Part III Section 4 in “Practice”, 9 Tough Calls
Brian C. Kalt
The hypothetical situations in this chapter raise more difficult issues. Here, the President might suffer from dementia or a stroke but be unaware of her lost faculties. Mental illness might cause a president to become unable to discharge his powers and duties, but could be difficult to diagnose. If the President is able to contest a Section 4 action, he will find it easy to retake power unless his disability is substantial.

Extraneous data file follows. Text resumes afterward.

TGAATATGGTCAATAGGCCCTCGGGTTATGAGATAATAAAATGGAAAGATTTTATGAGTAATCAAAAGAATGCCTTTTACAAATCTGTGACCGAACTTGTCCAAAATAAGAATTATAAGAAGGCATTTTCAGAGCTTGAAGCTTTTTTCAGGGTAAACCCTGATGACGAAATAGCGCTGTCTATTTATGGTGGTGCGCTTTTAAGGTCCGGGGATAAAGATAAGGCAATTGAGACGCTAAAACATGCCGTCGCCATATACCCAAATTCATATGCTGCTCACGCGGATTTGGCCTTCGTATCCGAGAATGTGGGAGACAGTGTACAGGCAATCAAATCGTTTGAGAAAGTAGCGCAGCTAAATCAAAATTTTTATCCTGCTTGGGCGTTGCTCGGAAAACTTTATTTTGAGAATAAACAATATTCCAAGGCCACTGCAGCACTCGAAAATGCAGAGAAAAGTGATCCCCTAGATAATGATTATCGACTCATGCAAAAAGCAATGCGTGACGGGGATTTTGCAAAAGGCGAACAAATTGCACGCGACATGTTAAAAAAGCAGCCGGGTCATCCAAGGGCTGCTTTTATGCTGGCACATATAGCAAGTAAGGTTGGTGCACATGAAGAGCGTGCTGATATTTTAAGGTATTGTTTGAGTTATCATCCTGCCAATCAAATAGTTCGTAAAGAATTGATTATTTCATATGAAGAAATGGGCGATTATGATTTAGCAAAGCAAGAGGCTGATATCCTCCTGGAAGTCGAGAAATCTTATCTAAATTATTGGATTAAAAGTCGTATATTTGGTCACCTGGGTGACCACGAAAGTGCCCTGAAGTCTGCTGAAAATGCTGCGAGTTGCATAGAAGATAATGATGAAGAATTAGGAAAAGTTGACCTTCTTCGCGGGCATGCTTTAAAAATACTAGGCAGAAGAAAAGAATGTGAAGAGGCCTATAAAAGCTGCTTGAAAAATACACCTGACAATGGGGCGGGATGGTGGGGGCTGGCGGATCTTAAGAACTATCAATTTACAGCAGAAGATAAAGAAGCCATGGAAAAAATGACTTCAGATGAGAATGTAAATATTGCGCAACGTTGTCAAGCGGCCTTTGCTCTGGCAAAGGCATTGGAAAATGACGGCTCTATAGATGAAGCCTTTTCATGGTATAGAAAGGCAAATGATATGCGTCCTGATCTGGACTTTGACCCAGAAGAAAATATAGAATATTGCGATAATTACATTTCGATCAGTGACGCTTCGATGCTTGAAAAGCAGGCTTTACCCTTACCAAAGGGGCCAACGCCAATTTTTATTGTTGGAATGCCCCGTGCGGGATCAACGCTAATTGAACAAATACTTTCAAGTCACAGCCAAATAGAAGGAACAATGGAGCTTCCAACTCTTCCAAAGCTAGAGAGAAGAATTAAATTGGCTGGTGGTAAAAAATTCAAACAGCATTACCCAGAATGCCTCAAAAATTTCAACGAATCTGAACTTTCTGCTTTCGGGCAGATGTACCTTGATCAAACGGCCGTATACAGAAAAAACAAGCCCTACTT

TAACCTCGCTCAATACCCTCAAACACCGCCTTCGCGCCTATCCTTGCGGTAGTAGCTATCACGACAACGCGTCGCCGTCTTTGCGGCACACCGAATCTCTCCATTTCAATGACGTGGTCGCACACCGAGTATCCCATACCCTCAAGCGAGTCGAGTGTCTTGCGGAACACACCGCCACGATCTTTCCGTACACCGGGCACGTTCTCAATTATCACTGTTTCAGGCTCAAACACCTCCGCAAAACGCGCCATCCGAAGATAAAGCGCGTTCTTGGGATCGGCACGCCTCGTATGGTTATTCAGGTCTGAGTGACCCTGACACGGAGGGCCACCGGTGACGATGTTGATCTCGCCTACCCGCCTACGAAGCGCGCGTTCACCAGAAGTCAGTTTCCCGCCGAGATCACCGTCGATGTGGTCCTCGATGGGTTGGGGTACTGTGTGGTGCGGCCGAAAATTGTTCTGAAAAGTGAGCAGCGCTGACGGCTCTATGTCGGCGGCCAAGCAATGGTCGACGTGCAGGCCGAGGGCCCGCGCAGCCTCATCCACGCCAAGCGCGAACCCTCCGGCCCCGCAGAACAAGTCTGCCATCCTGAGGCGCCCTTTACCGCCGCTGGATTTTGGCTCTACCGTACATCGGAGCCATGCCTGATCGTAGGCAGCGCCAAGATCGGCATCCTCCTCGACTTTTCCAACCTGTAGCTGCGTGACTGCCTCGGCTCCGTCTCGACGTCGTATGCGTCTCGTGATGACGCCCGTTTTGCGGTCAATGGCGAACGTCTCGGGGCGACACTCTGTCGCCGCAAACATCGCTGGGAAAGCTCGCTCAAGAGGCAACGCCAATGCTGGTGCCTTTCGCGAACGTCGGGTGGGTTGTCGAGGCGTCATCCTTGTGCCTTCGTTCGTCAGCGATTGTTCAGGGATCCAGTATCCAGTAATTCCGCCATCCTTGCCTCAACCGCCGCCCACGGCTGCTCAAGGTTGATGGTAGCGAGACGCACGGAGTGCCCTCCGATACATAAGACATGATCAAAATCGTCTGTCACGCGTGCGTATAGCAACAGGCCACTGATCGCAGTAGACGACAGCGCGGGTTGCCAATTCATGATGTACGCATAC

Other cases covered in this chapter include a traveling President out of communication with the White House may necessitate giving power to the Vice President if decisive action is needed; and a President under criminal prosecution. Finally, the Vice President and Cabinet may worry that a possibly disabled President is on the verge of creating an imminent catastrophe. Even if Congress does not uphold the Vice President’s decision, invoking Section 4 would provide time to remove the nuclear button from the President’s hands.